Blend colors. To take recoloring your images a step further, Storyline gives you the option of using color blend modes. To access the blend mode options, right-click on your image and select Format Picture from the bottom of the drop-down menu. At the bottom of the screen you can select which color you would like to use with blending and then from the Mode drop-down menu, you can choose the type of blend mode.


With the combinations of colors and modes, using the Blend feature can provide numerous variations of your image. This function is best used when experimenting with the different modes. If you don’t like one, you can always click Reset to go back to square one.


Transparency. Making images transparent is a great tool to add depth and layering to your slides. To adjust the transparency of an image, right-click on it, select Format Picture from the drop-down menu, and then drag the Transparency slider left or right to increase/decrease the opaqueness of the image. You can also type in a specific percentage.

If you’d like to make a certain color of an image transparent, select the image and under Recolor in the Adjust area, select Set Transparent Color, then click on the color in your image that you want to make transparent. Note that this method works best on blocks of solid colors.

Styles, shapes, borders, and effects

And the last section on formatting your images in Storyline is about adding some extra flair.

Styles. Storyline is packaged with 10 different picture style presets that you can use on your images. These styles include customizing your images with combinations of image shapes, borders, and effects.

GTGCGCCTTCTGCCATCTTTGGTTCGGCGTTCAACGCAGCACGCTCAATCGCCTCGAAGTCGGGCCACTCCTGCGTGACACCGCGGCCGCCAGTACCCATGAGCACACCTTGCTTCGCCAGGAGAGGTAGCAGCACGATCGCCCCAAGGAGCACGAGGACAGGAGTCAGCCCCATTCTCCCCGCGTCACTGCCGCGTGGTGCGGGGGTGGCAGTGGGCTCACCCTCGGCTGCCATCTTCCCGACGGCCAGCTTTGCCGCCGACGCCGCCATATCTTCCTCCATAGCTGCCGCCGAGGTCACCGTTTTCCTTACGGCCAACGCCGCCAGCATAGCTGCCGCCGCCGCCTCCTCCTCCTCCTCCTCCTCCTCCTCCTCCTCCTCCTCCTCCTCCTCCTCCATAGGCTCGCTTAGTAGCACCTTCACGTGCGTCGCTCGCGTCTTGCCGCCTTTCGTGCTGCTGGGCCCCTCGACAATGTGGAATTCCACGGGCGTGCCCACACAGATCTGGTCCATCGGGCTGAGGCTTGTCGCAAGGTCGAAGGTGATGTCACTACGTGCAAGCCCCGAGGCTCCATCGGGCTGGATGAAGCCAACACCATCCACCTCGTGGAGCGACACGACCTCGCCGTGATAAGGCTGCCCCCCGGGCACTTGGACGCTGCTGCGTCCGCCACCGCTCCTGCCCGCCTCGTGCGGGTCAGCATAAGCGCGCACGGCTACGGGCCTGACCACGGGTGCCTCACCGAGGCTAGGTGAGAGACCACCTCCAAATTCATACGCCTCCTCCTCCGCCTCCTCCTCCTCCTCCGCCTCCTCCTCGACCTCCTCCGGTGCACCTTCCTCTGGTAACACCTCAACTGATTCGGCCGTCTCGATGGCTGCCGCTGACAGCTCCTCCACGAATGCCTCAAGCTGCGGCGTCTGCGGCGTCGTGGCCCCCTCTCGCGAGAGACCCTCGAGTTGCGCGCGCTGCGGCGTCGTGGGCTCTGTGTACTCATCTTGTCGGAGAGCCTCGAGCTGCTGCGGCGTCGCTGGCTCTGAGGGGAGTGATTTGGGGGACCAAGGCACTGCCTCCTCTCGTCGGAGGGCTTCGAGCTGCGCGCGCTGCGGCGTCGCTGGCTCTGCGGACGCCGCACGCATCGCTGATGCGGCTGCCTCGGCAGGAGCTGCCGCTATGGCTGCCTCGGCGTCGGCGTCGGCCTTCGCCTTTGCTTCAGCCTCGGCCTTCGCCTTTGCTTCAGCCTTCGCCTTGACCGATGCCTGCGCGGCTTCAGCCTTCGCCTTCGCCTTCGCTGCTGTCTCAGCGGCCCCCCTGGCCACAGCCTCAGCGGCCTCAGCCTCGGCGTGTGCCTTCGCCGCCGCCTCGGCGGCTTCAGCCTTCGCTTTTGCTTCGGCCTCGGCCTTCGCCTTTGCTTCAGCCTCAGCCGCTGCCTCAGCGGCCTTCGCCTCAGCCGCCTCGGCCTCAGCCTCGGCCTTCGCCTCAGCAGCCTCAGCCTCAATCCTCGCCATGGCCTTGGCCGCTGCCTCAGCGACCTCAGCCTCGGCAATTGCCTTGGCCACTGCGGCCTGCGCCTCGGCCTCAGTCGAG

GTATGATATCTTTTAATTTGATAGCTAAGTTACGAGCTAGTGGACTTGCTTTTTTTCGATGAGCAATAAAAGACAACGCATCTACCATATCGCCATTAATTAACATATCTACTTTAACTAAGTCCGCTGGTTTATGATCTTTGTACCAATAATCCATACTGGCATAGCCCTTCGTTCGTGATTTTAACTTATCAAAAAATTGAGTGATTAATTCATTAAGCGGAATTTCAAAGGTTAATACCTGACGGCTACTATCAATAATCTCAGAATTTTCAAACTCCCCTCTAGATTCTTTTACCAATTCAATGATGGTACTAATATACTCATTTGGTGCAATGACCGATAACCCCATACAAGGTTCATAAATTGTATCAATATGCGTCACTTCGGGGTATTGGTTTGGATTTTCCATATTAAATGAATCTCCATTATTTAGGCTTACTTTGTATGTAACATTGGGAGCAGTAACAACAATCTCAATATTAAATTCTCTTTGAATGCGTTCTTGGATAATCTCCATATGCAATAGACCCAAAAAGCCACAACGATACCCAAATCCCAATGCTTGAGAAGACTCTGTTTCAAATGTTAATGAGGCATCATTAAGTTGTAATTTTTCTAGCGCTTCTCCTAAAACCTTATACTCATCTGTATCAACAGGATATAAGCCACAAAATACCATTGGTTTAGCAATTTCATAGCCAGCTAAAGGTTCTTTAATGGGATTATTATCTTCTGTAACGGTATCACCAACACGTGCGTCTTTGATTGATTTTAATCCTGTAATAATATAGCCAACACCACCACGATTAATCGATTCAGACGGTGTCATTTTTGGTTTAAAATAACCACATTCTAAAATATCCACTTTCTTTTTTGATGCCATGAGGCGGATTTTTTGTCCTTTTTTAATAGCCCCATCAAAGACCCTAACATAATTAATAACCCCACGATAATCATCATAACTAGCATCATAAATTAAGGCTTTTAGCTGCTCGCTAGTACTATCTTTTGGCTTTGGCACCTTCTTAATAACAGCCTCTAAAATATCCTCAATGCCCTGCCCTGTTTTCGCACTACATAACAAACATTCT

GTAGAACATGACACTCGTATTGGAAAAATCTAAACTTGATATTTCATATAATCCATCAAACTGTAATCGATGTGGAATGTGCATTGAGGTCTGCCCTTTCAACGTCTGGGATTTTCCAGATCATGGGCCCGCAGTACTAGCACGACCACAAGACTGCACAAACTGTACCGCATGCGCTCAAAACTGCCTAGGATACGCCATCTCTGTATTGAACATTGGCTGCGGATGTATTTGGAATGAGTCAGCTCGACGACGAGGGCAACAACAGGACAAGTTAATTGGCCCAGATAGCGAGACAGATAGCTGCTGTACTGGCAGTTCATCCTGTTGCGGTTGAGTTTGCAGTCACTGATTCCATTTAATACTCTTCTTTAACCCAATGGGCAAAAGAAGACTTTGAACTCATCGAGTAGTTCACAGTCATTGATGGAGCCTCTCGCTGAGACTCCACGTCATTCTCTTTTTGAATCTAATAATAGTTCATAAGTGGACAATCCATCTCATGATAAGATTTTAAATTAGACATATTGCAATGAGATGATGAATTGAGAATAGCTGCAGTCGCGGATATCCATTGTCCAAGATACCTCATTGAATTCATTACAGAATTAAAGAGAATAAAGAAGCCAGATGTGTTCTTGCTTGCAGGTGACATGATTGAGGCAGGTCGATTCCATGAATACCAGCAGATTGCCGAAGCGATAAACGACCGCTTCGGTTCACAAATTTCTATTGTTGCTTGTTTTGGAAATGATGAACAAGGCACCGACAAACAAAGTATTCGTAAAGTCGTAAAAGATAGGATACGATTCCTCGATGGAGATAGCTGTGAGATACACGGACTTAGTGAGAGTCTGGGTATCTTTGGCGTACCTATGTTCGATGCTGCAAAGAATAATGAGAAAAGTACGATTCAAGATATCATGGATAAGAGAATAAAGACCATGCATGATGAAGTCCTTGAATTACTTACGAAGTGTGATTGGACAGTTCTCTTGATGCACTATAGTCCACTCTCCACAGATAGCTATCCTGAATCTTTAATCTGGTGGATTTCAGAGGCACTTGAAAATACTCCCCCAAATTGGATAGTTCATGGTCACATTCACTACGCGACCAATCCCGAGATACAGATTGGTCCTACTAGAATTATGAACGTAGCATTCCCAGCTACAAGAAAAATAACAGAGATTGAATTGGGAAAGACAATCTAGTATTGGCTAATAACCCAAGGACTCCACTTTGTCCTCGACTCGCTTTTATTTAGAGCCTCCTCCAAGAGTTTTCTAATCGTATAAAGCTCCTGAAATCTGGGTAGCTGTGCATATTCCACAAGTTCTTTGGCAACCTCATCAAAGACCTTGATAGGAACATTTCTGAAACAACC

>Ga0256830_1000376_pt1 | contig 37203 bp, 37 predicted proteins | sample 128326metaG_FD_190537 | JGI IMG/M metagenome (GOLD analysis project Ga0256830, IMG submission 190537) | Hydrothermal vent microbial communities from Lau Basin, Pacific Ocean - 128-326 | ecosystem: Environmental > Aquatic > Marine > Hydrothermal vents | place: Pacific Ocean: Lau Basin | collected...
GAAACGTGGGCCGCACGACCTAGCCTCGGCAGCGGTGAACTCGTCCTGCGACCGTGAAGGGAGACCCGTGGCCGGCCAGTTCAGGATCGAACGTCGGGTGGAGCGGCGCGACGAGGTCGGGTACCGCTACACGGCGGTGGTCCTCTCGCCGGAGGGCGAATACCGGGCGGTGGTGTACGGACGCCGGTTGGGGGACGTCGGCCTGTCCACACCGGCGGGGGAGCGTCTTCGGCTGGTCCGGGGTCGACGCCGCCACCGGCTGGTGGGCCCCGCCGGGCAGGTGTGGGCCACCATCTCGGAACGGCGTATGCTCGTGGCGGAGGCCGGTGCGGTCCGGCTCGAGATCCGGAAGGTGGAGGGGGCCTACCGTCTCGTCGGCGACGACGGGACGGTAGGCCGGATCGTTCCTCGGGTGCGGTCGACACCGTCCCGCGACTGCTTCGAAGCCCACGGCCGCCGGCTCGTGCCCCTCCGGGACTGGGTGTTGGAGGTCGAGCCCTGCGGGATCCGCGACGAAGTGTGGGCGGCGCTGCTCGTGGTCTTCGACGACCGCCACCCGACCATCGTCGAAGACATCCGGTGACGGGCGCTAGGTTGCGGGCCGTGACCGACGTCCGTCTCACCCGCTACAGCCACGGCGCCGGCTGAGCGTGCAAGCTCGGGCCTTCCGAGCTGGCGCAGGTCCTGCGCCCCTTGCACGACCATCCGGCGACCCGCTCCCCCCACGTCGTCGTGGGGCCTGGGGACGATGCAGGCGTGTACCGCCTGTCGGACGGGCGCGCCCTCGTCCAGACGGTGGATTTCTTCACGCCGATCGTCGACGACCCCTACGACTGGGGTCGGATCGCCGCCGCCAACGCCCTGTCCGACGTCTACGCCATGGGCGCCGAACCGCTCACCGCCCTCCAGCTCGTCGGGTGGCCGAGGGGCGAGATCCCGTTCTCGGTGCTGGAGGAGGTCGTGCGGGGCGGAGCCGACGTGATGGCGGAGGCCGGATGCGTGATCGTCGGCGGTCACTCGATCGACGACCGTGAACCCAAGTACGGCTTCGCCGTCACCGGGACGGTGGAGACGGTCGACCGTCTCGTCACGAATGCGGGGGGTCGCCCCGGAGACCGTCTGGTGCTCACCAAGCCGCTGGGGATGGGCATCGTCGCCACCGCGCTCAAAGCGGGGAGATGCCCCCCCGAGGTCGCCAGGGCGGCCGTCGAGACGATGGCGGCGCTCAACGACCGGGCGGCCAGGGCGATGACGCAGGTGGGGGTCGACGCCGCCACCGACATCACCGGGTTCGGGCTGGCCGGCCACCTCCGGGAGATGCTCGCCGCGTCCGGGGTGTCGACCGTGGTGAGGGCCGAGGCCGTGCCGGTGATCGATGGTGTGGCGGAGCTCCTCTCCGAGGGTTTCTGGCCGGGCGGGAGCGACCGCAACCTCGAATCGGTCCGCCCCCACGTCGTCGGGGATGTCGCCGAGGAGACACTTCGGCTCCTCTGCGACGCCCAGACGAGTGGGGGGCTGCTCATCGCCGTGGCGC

If one of these presets is not what you’re looking for, you can always apply these attributes individually and in combinations by using the Picture Shape, Picture Border, and Picture Effects options in the Picture Styles area.

Shapes. Picture Shape allows your image to be cropped to a desired shape, such as circles, L-shapes, stars, equation symbols, and yes, even a lightning bolt. To do this, select your image, click on Picture Shape, and then select your desired shape.


Borders. To add a border, select your image, click Picture Border, and then choose the border color, weight (thickness) of the border, as well as a solid or dashed style border. By clicking More Outline Colors and More Lines Storyline gives additional options to style your borders.

Effects. With this feature, you can add some special visual effects to really make your images pop. Shadows, reflections, glows, and soft edges can be the perfect final touches to any image and really solidify your slides. Start by selecting your image and then click Picture Effects to bring up your options. Choose from Shadows, Reflections, Glows, and Soft Edges.

Each one of these effects has its variations to choose from. For example, the Shadows effect also gives you the option to fine tune and customize the shadow’s color, opacity, distance, and more. You can access these options by clicking Picture Effects>Shadow>Shadow Options.

Now that you know the potential of Storyline’s image formatting capabilities, you can both save money on purchasing expensive software and save time by doing all of your adjustments right from within Storyline.

About the Author

Lee S. Millard is an Instructional Multimedia Technologist at Strayer University. He creates video tutorials, films interactive scenarios, works with various external lab publishers, and researches and tests new software and hardware. He has earned an M.S. degree in Instructional Technology from Bloomsburg University. Lee also holds an M.F.A. in Painting from The University of the Arts and a B.A. in Fine Art from Bloomsburg University. In addition to Strayer University, he co-owns Dodge + Burn Photography with his wife, where they specialize in portrait and special event photography. Lee has also exhibited his artwork at various venues in Pennsylvania, New Jersey, Ohio, Maryland, California, and Korea. You can find him on Twitter @LeeSMillard and on the web at